In today’s world, social media is part of the personal and professional lives of most urban dwellers. Ignoring and not including social media, as a CRM tool is possibly one of the worst CRM blunders. However, simply collecting and tracking this information today does not suffice – companies must listen actively and intelligently to their customers, and engage with them through the various social media platforms. The data that companies can gain about customers from social media, can help them to create long-term and strong relationships with their customers, which in turn can help them to improve every customer experience, and help the company to becoming increasingly profitable. Apart from engaging CRM tools to integrate with social media, it is also essential for companies to integrate CRM systems with all the other vital systems in the company. Experts in the field of CRM state that companies, which, for example, integrate their email with CRM tend to report at least 22-23 percentage growth in revenue, as opposed to only about 13% for companies that do not. It must be understood that CRM systems are not an address book for customer basic details. Unless a company’s CRM systems capture every interaction that customers have with a company, it would be impossible for the users to provide top experiences to customers.

Another of the common CRM blunders is when companies fail to assign onus / ownership to one person / team for the CRM initiatives. Without someone to take explicit responsibility for action and follow through, the initiatives will lose steam and ultimately fail. There must always be someone in charge – someone, who would be proficient in CRM tools, and would be able to pass on the knowledge to other users as well. As mentioned, the ultimate users must know why they need to change their current working methods, and how these CRM tools would benefit them and the company. Poor user-adoption is perhaps the swiftest route to ensuring the failure of CRM initiatives. Adding to this, another one of the common CRM blunders is putting incomplete and or inaccurate data into the CRM systems. This would mean that the end users would not be able to use the system effectively, as the output from the system would be skewed and not useable.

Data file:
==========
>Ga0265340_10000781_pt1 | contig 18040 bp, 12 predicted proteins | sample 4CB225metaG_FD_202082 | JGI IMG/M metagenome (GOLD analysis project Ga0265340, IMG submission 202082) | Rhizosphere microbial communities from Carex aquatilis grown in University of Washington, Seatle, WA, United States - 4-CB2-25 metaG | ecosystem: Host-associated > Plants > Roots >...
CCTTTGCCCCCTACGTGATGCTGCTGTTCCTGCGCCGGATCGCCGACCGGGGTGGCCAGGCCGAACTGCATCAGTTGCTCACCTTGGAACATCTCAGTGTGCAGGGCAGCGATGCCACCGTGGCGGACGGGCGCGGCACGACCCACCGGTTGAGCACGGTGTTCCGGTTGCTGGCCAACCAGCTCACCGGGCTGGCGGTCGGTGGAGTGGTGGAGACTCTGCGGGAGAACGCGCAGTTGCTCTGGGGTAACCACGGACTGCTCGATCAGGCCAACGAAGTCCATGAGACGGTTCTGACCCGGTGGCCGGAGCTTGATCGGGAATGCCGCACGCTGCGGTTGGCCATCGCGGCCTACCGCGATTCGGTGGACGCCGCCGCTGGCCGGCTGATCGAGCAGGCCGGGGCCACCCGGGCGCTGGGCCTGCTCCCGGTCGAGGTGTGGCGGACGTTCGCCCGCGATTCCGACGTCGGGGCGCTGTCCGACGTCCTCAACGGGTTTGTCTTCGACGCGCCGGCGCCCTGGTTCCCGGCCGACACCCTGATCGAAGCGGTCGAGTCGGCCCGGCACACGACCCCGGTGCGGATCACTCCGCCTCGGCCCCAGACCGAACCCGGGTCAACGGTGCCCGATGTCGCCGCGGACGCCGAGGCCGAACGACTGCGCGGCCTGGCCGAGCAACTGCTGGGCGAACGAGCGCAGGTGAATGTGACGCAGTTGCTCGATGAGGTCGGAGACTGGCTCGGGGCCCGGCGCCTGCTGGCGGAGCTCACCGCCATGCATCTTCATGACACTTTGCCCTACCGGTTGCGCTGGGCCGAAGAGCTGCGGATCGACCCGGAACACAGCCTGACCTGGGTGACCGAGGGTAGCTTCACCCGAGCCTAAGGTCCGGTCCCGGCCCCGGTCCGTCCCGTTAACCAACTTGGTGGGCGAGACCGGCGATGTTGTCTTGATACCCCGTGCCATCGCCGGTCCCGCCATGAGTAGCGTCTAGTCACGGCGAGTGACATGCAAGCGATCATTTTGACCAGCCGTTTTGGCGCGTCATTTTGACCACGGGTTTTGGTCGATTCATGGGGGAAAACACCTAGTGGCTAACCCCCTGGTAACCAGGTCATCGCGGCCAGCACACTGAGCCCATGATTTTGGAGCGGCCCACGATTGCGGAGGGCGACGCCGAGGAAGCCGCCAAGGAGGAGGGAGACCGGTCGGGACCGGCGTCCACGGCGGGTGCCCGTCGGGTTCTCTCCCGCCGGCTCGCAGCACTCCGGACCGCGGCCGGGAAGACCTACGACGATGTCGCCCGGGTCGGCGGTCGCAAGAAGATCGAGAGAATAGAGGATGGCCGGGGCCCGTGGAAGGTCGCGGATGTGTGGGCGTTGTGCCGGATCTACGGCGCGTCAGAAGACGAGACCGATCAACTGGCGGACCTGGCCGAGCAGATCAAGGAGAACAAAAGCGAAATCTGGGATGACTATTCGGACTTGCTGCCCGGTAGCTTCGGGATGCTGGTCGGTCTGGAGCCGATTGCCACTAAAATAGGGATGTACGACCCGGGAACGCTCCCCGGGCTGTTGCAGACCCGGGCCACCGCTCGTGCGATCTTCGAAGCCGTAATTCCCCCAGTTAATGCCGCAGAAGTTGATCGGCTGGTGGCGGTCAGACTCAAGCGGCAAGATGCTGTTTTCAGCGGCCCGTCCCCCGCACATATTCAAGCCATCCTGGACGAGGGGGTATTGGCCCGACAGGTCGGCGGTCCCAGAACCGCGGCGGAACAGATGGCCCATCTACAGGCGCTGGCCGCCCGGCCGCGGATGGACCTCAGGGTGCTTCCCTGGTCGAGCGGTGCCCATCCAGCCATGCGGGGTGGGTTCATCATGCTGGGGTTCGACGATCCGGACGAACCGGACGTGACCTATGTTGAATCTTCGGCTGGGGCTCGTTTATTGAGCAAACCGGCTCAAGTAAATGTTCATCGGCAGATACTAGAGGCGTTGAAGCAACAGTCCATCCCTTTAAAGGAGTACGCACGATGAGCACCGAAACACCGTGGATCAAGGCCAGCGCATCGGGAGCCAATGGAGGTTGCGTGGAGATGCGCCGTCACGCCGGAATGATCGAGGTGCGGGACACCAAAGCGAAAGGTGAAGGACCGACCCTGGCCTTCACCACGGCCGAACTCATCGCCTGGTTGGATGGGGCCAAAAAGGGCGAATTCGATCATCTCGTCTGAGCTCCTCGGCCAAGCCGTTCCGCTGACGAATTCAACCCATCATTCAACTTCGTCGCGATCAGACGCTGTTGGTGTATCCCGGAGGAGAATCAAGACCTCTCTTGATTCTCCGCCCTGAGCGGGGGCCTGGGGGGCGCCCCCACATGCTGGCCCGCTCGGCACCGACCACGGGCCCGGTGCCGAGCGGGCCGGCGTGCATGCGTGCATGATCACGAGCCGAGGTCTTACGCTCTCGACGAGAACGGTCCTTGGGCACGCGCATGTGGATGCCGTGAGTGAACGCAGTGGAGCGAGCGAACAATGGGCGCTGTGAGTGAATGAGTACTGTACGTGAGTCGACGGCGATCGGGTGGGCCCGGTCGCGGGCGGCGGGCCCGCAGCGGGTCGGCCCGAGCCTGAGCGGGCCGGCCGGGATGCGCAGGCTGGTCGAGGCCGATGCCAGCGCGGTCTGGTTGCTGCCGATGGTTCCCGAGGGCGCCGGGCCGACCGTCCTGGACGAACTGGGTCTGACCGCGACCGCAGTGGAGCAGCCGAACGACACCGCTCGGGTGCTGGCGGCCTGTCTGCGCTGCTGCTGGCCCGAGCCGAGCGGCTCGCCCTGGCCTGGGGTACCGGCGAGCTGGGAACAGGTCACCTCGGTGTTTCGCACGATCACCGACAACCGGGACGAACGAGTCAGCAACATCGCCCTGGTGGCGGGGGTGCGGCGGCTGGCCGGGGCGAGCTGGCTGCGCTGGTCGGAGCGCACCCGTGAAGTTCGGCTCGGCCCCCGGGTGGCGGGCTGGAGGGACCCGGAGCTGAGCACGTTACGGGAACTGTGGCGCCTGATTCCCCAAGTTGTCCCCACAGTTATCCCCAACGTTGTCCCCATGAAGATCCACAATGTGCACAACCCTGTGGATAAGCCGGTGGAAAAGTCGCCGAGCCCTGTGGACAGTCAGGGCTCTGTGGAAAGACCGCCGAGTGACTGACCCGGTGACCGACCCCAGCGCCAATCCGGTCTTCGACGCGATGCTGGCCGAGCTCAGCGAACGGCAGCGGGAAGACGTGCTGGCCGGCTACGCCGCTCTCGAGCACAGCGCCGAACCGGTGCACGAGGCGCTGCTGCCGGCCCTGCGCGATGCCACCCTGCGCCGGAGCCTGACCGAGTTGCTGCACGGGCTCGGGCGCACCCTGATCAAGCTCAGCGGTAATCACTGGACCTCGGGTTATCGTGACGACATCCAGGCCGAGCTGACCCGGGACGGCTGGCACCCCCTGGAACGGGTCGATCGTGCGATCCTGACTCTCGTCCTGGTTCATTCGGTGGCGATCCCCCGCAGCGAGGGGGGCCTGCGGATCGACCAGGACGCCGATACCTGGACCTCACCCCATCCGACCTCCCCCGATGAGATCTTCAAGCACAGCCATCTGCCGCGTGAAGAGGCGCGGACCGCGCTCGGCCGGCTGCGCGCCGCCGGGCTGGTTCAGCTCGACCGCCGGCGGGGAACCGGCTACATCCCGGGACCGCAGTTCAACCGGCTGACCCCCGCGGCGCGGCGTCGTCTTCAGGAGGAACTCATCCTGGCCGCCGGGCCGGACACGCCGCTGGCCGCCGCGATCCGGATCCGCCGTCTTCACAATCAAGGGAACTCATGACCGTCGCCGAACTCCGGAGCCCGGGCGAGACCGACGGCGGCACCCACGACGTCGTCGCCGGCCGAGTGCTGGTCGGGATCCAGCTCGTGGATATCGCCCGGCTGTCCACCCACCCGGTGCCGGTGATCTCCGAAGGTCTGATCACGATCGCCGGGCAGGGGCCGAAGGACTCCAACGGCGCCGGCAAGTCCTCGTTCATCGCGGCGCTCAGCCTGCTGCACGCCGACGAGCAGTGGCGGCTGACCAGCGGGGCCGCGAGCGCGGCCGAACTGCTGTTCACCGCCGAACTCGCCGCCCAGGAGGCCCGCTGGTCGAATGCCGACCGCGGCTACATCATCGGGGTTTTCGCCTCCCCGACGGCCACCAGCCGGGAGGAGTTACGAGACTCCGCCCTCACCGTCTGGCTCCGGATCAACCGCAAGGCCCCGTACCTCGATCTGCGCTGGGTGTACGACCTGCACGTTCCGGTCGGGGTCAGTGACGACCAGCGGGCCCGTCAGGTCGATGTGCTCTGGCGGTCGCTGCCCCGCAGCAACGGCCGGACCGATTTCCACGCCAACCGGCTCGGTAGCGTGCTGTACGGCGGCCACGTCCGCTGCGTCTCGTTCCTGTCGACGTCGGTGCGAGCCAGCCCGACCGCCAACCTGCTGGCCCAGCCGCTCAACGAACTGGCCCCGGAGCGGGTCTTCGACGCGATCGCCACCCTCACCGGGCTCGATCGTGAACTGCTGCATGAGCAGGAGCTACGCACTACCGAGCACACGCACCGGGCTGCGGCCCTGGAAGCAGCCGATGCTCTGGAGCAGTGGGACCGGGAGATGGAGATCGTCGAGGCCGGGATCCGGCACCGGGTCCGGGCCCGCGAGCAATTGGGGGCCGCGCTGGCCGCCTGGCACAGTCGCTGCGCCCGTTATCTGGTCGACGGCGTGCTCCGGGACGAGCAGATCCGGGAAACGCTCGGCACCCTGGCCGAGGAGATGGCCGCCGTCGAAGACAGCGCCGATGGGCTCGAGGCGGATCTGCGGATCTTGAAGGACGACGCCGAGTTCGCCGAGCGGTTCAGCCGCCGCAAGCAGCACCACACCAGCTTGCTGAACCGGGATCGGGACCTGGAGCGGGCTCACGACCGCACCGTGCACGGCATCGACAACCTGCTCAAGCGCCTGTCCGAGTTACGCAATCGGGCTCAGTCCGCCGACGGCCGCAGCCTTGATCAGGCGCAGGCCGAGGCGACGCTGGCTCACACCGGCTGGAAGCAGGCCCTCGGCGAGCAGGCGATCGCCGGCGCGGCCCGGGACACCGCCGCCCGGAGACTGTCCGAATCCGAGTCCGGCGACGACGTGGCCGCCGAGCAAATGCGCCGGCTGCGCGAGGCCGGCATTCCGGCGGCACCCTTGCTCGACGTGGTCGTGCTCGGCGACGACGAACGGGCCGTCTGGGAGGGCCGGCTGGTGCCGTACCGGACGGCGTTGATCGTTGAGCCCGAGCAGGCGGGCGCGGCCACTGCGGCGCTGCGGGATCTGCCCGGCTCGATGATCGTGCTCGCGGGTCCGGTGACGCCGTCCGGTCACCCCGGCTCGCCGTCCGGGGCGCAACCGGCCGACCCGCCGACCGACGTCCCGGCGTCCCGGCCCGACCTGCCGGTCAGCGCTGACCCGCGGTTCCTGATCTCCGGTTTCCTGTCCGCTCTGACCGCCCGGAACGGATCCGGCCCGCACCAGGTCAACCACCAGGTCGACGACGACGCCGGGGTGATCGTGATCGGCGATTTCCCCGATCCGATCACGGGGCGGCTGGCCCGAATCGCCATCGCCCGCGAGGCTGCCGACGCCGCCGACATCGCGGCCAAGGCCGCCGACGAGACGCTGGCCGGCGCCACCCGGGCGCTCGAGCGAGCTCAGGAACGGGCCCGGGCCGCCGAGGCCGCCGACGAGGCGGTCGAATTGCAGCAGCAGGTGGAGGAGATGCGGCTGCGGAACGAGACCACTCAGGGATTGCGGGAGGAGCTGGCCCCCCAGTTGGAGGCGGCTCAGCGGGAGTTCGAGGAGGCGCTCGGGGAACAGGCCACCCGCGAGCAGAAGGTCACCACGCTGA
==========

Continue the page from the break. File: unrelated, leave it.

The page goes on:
Every initiative and process a company puts in place must have benefit and utility for the company’s business – the same applies to CRM software and tools. Therefore, one of the top CRM blunders is when companies adopt CRM simply because a particular tool works for someone else. The fact is that it does not work this way – what would work for one business, may not necessarily work for another. Each business would be unique given its line of work, customers, and processes, and it would be necessary for a company to conduct in-depth research to understand which CRM system would work best for its business. As mentioned, simply adopting the most appropriate CRM systems would not suffice – the people within the organization who would need to use it must know how to and derive the maximum benefits out of it. Providing adequate training would be necessary – and most companies tend to commit the mistake of ignoring this important step that would lead to the successful implementation and working of the CRM systems.

Despite the many benefits of CRM systems, it would be necessary for companies to contain their excitement with regard to their latest ‘find and acquisition’. One of the most common CRM blunders is when a company has unrealistic expectations from the CRM systems, and hence the goals would be overly ambitious. This in turn would not only lead to disappointment, but could also prove to be extremely intimidating for the new users of the system. Instead, companies must seek to ensure maximum user adoption. The systems must be such that they deliver high value within short spans, keeping users happy and showing them instant benefits of the system. This in turn will gain a higher ROI for the company – since the employees are a company’s most vital asset, and keeping them interested in the various initiatives and imperatives, such as CRM system adoption, will ensure their full cooperation. CRM systems can prove to be a major benefit for any company, albeit if a company understands and avoid the common CRM blunders.